At the LA Auto Show Mazda announced an all-new CX-5. There was even news of a SkyActiv-D 2.2-liter diesel engine coming to America, amidst all the controversy of the Volkswagen’s emissions cheating scandal. But at a private off-site event the night before, Mazda showed the stunning RX-Vision concept for the first time in America. And damn, it’s still gorgeous.
It’s often said that photos don’t do a car justice. That’s never been truer than with the RX-Vision. Reflections dance across its surface as you walk around it. There is no angle from which it doesn’t stab you in the deepest, most primal parts of your brain with an icepick made of lust. I mean, just look at it.
Ever since its debut at the 2015 Tokyo Motor Show, where president Masamichi Kogai delivered an impassioned speech about how badly the company would like to bring another rotary sports car to market, the Mazda RX-Vision has been seared into the minds of enthusiasts.
And it’s not just enthusiasts of oddball pistonless engines, but those who truly want the automakers of the world to build one more great sports car, one more pure jinba ittai fusion of man and machine without all the pretense that comes with a “status” brand, possibly one last hurrah before the entire world gives up altogether and succumbs to our autonomous EV overlords.
Words cannot describe the RX-Vision’s true beauty, but Mazda’s head of design Ikuo Maeda took to the stage to try. According to him, Mazda sees the car as art, something that strikes an emotional bond with the driver. A lot of companies say this, but there’s a reason why Mazda consistently shapes the best looking cars on the market.
Head of Mazda’s North American design Julien Montousse then unveiled the 2017 CX-5. It was a significant moment, as the CX-5 was the first Kodo Era model, developed free from Ford’s platform sharing shackles and ushering in the modern age of Mazda. It’s been one development generation since, and the CX-5 is likely to show what Mazda holds in the future.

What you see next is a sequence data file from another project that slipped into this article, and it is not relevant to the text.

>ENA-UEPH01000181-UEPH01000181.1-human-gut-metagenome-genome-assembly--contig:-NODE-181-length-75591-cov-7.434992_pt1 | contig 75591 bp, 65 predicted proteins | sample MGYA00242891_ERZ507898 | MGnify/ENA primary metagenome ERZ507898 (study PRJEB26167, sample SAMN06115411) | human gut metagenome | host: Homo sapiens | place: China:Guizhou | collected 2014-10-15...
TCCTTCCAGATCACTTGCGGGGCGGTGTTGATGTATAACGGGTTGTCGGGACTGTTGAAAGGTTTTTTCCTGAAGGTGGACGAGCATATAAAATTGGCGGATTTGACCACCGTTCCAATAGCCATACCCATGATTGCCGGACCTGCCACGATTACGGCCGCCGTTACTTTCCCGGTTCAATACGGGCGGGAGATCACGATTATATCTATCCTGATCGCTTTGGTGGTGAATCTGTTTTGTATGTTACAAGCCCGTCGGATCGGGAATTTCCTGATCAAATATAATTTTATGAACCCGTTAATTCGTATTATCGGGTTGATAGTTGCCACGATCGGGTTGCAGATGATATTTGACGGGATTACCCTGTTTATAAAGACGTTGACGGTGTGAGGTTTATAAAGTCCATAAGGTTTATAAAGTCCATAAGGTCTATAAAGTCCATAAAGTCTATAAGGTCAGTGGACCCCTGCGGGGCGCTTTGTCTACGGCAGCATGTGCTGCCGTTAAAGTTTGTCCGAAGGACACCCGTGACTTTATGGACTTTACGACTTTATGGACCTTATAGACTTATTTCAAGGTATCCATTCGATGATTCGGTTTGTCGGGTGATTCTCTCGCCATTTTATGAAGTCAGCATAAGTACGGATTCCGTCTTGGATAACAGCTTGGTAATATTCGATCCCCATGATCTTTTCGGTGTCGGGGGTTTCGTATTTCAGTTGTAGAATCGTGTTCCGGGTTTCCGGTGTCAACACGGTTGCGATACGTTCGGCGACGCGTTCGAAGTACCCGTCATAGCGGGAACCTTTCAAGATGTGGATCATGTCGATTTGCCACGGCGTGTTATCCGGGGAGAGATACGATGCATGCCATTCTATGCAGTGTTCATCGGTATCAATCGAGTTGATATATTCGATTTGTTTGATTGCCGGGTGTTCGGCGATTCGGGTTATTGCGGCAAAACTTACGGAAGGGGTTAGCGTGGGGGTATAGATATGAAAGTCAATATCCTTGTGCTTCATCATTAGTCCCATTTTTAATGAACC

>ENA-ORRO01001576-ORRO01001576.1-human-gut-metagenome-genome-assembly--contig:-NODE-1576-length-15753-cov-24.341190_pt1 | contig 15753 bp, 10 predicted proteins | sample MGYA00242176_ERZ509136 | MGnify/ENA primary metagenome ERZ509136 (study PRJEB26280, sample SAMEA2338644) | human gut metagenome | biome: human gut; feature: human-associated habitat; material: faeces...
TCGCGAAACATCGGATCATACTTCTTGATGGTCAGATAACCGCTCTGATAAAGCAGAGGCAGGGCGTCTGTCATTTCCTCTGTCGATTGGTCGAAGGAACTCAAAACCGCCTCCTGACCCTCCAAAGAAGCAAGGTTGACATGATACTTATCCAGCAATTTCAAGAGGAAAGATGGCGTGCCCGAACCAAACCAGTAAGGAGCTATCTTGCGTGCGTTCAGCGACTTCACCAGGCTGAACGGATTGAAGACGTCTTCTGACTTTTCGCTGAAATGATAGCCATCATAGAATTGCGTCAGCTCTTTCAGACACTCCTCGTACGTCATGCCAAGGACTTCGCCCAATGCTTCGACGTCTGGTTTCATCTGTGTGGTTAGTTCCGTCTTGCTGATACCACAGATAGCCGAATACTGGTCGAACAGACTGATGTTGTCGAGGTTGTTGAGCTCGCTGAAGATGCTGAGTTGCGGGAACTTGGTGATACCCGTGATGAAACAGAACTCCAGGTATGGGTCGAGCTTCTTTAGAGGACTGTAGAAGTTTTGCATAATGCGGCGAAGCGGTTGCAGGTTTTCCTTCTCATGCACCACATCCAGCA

The next day at the “main” press conference inside the LA Convention Center, Mazda provided more details about the CX-5, including a 2.2-liter diesel option. No specific numbers were provided, but Mazda promises that it will be clean thanks to the help of an additive (probably urea).
Incredibly, the RX-Vision was nowhere to be seen. Mazda staff told us that the concept, despite traveling halfway across the world at considerable expense, would not be shown to the larger audience.
Mazda did, however, unveil their latest race car, the RT24-P. Due to aerodynamic constraints there’s only so much you can do to prototype racer these days, but somehow Mazda has managed to design one that stands out.
While the RX-Vision would have been a show stopper, its absence at the convention center proper could be seen as a cautionary move to avoid fielding a thousand questions about when or if it was going to be built. Perhaps that’s a bad sign for the rotary sports car, but perhaps it’s just a company not wanting to take the spotlight off its new car. Regardless, it gives us hope for humanity that there’s at least one automaker that is as passionate about cars as we are.